Home / Travel Guides - Winnipeg / 8 Off-the-Beaten-Path Things to Do in Winnipeg, Manitoba

8 Off-the-Beaten-Path Things to Do in Winnipeg, Manitoba

AAA/Katie Broome
By AAA Travel Editor Katie Broome
July 05, 2019
Whether you’re into historic districts or urban nature parks, there are plenty of interesting places in Winnipeg, Manitoba, that aren’t your typical tourist hotspots. Find the best hidden gems in Winnipeg with this handy list.
AAA/Katie Broome

Exchange District

Centered around Old Market Square (Bannatyne Avenue and King Street)
(204) 942-6716
Walk the streets of Winnipeg’s Exchange District to see why it has been called the “Chicago of the North.” The roughly 20-block area is said to have one of the largest intact collections of turn-of-the-20th-century architecture in North America. A few spots in the Exchange are worth a look: Tiny Feast (217 McDermot Ave.) has stationary and artsy gifts; Tara Davis Studio Boutique (246 McDermot Ave.) features handmade goods from local makers; and Forth (171 McDermot Ave.) is a hipster-cool coffee shop with a basement bar. To learn more about the area’s history, take a guided walking tour with the Exchange District BIZ (offered by appointment May-August; phone (204) 942-6716).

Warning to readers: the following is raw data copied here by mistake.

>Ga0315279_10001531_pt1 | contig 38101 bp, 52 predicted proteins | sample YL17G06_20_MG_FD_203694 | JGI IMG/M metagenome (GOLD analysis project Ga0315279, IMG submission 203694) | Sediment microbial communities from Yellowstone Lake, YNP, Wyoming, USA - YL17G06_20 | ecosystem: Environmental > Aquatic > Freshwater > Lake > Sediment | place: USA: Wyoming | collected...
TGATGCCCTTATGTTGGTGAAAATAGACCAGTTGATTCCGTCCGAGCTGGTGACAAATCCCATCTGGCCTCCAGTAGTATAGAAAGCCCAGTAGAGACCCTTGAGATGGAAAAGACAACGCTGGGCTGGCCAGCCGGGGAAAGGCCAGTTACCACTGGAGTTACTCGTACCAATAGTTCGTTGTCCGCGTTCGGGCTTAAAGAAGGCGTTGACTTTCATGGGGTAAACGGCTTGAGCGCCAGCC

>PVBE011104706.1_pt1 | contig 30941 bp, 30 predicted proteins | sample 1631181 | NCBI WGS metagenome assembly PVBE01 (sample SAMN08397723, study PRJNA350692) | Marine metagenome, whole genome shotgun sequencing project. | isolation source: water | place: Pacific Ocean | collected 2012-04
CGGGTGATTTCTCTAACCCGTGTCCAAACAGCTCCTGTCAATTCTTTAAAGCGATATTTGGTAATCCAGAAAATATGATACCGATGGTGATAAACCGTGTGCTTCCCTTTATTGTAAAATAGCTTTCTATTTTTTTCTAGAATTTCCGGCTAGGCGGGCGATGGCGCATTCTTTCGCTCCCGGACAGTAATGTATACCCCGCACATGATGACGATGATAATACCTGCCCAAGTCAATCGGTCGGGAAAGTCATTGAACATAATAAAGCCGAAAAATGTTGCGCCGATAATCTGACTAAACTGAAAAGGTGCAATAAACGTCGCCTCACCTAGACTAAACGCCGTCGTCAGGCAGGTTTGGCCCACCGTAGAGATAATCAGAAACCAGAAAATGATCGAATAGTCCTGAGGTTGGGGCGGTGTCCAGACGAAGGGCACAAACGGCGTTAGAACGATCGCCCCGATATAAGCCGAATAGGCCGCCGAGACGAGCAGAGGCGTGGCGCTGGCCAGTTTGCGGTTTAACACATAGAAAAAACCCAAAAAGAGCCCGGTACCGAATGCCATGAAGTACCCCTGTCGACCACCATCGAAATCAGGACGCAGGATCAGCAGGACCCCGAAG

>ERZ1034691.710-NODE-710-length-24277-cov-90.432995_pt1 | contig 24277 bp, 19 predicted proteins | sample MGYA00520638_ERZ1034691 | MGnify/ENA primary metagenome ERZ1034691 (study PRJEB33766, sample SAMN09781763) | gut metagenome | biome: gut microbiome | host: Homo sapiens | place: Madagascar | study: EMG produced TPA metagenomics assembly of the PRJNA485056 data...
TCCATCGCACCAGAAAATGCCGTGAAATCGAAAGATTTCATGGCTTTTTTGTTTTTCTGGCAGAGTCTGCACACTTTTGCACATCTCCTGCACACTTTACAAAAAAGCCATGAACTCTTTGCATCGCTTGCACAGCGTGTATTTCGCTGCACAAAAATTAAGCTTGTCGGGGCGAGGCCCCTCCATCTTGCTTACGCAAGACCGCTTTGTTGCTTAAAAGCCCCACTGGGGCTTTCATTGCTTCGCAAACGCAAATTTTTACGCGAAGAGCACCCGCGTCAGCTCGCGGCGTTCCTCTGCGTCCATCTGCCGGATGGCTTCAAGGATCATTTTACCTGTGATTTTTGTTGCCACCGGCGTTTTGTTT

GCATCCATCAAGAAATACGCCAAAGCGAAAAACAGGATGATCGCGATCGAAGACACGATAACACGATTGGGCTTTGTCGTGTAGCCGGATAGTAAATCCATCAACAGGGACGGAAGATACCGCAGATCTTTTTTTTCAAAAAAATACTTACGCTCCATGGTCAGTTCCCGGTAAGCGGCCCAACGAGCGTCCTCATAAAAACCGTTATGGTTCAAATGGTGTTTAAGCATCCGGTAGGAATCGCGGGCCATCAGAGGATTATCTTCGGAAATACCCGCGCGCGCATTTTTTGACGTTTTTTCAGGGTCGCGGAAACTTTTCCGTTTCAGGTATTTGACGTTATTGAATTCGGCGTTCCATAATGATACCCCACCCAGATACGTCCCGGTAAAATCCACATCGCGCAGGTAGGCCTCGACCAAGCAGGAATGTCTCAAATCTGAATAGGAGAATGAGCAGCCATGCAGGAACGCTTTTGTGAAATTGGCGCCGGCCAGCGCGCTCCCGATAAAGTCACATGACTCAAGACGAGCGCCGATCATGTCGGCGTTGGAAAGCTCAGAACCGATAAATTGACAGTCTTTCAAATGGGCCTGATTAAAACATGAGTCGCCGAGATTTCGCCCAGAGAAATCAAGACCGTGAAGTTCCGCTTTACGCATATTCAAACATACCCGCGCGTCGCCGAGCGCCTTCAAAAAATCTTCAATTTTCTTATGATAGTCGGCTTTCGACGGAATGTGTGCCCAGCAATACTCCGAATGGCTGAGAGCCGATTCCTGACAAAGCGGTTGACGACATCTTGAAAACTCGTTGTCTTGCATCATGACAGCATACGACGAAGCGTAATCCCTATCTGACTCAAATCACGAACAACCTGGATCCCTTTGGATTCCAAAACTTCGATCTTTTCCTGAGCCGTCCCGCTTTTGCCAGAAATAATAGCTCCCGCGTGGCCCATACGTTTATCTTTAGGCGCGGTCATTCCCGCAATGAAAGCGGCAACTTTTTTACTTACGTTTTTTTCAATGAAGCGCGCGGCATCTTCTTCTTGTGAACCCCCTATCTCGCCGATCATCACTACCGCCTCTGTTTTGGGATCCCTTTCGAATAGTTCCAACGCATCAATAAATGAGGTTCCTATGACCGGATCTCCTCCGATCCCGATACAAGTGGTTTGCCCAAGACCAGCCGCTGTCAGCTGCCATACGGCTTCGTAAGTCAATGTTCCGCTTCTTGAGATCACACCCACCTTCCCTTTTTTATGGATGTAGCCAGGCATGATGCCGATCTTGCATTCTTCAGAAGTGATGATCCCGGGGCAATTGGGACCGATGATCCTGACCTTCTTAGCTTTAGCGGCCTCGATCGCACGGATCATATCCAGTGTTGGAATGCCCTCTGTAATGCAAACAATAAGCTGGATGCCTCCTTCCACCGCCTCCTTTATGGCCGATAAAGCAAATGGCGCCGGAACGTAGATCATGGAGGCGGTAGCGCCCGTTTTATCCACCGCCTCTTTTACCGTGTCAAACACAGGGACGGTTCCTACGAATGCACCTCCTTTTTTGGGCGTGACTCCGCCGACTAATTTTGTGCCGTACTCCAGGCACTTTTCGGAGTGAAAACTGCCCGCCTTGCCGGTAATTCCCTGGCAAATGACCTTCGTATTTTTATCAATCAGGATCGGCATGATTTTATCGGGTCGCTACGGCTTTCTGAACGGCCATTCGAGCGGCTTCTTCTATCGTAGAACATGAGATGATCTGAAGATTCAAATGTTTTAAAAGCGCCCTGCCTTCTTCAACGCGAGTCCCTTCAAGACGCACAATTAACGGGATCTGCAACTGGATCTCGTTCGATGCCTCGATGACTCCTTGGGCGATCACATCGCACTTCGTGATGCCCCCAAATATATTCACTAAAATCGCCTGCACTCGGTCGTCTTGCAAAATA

AAA/Katie Broome

The Forks

1 Forks Market Rd.
(204) 947-9236
You’ll want to spend at least an afternoon exploring The Forks, the 23-hectare (56-acre) site located where the Red and Assiniboine rivers meet. With a history dating back 6,000 years, The Forks has long been a favorite meeting place for locals and visitors alike. Today the site is home to big-name Winnipeg attractions like the Canadian Museum for Human Rights (CMHR), but you’ll also find some off-the-beaten-path spots. For starters, we recommend taking a waterfront stroll on the River Walk (open in summer), checking out the restored rail cars near The Forks Market food hall, browsing aboriginal art and gifts in Johnston Terminal and crossing the Historic Rail Bridge to see a colorful mural and the “Niimaamaa” sculpture.
Read More
AAA/Katie Broome

The Forks Market

1 Forks Market Rd.
(204) 957-9236
When hunger hits, the best place to go for sweet treats and local eats in Winnipeg is The Forks Market. The sheer number of vendors inside the two-story market can be overwhelming, but we recommend sampling items from as many places as your eyes—and stomach—can handle. Some must-try goodies: cinnamon buns from Tall Grass Prairie, hot dogs and poutine at Skinner’s, fish and chips from Fergie’s, grab-and-go Indian food at Taste of Sri Lanka and colorful macarons from Jenna Rae Cakes. Once adequately nourished, head upstairs to browse unique souvenirs and handmade gifts at the Forks Trading Company and other stores.
Read More
AAA/Katie Broome

FortWhyte Alive

1961 McCreary Rd.
(204) 989-8355
Lace up your walking shoes and hit the trails at FortWhyte Alive for a one-of-a-kind nature experience just 30 minutes from downtown Winnipeg. Easy-to-follow maps and interpretive signs will guide you through aspen forests, past open prairies and around lakes and ponds to see birds, prairie dogs, deer and other wildlife. You’ll also have the chance to observe FortWhyte’s bison herd from a distance, step inside a tepee, climb to the top of a treehouse and walk across floating boardwalks in a marshy wetland. Check the FortWhyte Alive event calendar before your visit, as they offer guided walks and workshops throughout the year.